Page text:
|Budget Amount *help
¥1,800,000 (Direct Cost : ¥1,800,000)
Fiscal Year 1997 : ¥900,000 (Direct Cost : ¥900,000)
Fiscal Year 1996 : ¥900,000 (Direct Cost : ¥900,000)
1 The purpose of this project is to reconstruct Gilbert Foliot's view of consuetudo by analyzing his letters. He was bishop of London from 1163 to 1187 and acted as a papal judge delegate and as a royal judge as well. Therefore, to reconstruct his legal view seems to contribute toward the understanding of the role of the learned laws (Roman and Canon Law) in the early history of the Common Law.
2 The main research results are summarized in the following points.
(1) His early letters which were written while he was still bishop of Hereford sometimes show that he was much interested in the learned laws. But, from the point of making clear his view of consuetudo, his letters written after the Constitutions of Clarendon in 1164 are more important. In particular, the letter "Multiplicem nobis" addressed to Thomas Becket in late 1166 is most important.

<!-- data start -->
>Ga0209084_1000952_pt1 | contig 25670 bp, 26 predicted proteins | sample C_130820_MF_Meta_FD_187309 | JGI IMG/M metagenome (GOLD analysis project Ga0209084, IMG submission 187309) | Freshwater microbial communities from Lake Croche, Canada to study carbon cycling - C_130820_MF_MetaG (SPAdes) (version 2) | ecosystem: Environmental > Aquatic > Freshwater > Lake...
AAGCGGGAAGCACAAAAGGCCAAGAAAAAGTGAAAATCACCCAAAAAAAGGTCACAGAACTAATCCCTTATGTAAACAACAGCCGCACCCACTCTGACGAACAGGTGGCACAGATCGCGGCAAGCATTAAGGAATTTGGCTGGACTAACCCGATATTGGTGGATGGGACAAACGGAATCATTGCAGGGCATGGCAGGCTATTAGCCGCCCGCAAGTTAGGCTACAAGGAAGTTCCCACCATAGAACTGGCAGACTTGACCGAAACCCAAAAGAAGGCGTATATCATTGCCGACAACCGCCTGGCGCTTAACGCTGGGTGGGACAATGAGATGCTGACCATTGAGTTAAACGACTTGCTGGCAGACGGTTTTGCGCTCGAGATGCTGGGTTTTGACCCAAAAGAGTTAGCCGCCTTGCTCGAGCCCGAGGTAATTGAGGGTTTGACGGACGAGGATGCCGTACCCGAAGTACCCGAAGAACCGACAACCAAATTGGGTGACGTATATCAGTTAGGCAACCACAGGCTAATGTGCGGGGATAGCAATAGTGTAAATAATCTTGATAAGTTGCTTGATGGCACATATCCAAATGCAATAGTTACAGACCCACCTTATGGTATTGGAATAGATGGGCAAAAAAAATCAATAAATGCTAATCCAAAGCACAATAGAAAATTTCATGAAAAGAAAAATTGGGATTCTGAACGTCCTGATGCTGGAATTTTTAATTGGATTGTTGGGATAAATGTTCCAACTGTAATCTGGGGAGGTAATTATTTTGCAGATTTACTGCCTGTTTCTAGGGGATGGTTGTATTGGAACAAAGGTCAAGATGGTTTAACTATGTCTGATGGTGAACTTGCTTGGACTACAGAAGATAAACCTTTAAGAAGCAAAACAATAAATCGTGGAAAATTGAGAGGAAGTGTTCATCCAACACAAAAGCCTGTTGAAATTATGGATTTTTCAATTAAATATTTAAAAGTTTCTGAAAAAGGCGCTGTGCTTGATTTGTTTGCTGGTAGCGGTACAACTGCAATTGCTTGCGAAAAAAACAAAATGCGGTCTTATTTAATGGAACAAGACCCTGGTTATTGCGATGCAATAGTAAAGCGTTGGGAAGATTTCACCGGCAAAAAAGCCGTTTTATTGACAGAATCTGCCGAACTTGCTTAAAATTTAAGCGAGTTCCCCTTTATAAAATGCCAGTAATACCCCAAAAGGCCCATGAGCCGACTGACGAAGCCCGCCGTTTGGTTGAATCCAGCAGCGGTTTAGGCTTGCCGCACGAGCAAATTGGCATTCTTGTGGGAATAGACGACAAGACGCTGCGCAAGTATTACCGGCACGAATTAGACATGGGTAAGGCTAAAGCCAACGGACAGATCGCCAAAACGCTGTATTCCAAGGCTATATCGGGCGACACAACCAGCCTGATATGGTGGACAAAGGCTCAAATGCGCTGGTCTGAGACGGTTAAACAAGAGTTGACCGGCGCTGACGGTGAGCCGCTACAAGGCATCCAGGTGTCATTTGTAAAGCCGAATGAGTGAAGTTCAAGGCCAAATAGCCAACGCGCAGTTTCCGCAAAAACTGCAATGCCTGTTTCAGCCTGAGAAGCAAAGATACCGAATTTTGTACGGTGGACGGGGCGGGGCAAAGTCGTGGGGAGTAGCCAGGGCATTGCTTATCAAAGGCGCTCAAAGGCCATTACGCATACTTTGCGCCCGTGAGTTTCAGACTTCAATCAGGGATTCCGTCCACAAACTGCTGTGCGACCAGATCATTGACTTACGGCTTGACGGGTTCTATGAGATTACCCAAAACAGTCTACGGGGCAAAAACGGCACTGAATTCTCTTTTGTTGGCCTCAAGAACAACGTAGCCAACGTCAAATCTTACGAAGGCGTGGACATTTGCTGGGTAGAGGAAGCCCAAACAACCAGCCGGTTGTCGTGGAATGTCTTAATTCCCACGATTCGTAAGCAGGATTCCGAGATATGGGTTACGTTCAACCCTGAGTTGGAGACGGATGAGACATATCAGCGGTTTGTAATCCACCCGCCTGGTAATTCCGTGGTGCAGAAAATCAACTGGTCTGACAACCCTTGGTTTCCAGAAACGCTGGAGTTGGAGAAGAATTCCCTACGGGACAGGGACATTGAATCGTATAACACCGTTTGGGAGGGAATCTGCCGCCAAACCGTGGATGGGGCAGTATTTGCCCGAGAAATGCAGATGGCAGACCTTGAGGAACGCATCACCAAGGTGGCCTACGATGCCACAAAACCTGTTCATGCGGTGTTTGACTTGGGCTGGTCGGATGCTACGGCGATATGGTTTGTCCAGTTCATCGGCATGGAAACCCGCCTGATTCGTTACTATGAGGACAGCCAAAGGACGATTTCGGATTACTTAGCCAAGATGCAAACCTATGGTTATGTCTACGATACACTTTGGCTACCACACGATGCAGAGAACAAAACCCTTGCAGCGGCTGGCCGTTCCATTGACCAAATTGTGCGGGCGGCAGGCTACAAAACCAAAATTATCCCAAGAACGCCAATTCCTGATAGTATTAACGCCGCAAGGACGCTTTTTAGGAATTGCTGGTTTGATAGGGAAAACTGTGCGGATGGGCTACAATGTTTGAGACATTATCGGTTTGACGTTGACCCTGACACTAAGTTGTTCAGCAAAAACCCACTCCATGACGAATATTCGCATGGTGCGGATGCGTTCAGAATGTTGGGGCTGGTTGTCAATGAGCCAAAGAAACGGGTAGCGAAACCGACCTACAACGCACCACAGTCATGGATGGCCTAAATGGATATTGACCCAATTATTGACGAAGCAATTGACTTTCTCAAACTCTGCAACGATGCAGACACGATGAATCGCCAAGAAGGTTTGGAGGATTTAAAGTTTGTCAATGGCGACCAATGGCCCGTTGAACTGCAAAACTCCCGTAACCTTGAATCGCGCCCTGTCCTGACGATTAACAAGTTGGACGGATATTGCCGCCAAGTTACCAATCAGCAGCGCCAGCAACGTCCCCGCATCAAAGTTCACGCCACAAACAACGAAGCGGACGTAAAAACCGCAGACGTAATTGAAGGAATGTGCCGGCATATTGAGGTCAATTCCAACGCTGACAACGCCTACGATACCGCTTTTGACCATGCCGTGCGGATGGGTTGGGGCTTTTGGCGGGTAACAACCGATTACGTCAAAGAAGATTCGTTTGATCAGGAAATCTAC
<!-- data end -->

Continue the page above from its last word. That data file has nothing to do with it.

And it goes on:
(2) In that voluminous letter, he, while criticizing Thomas, insists that consuetudo embodied in that Constitutions was not created by king Henry II,and that the cooperation between regnum and sacerdotium has been and is essential to the maintenance of peace. This rather traditional view is seen in his argument about temporalia and spiritualia as well.
(3) Judging from that letter, we should reconsider the accepted view that the church in defending the libertas ecclesie opposed to consuetudoas a legal source.